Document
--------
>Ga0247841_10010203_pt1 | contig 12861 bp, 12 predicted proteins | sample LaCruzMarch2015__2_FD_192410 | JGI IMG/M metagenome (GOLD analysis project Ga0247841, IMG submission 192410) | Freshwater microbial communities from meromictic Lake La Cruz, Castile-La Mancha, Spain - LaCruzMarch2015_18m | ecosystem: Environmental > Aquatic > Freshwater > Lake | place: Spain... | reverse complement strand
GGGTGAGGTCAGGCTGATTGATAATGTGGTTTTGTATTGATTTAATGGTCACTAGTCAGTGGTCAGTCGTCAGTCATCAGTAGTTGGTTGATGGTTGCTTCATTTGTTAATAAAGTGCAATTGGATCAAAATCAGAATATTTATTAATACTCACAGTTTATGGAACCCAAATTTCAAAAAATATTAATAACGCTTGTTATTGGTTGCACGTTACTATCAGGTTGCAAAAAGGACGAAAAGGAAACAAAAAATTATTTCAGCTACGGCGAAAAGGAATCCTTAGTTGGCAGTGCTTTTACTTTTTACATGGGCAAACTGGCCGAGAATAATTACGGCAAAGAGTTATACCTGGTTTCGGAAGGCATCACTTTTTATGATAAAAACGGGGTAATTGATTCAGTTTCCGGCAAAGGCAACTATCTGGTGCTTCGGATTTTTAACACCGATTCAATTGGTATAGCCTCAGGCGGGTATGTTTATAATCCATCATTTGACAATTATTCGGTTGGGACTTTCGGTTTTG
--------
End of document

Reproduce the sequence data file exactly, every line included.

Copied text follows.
>Ga0247841_10010203_pt1 | contig 12861 bp, 12 predicted proteins | sample LaCruzMarch2015__2_FD_192410 | JGI IMG/M metagenome (GOLD analysis project Ga0247841, IMG submission 192410) | Freshwater microbial communities from meromictic Lake La Cruz, Castile-La Mancha, Spain - LaCruzMarch2015_18m | ecosystem: Environmental > Aquatic > Freshwater > Lake | place: Spain... | reverse complement strand
GGGTGAGGTCAGGCTGATTGATAATGTGGTTTTGTATTGATTTAATGGTCACTAGTCAGTGGTCAGTCGTCAGTCATCAGTAGTTGGTTGATGGTTGCTTCATTTGTTAATAAAGTGCAATTGGATCAAAATCAGAATATTTATTAATACTCACAGTTTATGGAACCCAAATTTCAAAAAATATTAATAACGCTTGTTATTGGTTGCACGTTACTATCAGGTTGCAAAAAGGACGAAAAGGAAACAAAAAATTATTTCAGCTACGGCGAAAAGGAATCCTTAGTTGGCAGTGCTTTTACTTTTTACATGGGCAAACTGGCCGAGAATAATTACGGCAAAGAGTTATACCTGGTTTCGGAAGGCATCACTTTTTATGATAAAAACGGGGTAATTGATTCAGTTTCCGGCAAAGGCAACTATCTGGTGCTTCGGATTTTTAACACCGATTCAATTGGTATAGCCTCAGGCGGGTATGTTTATAATCCATCATTTGACAATTATTCGGTTGGGACTTTCGGTTTTG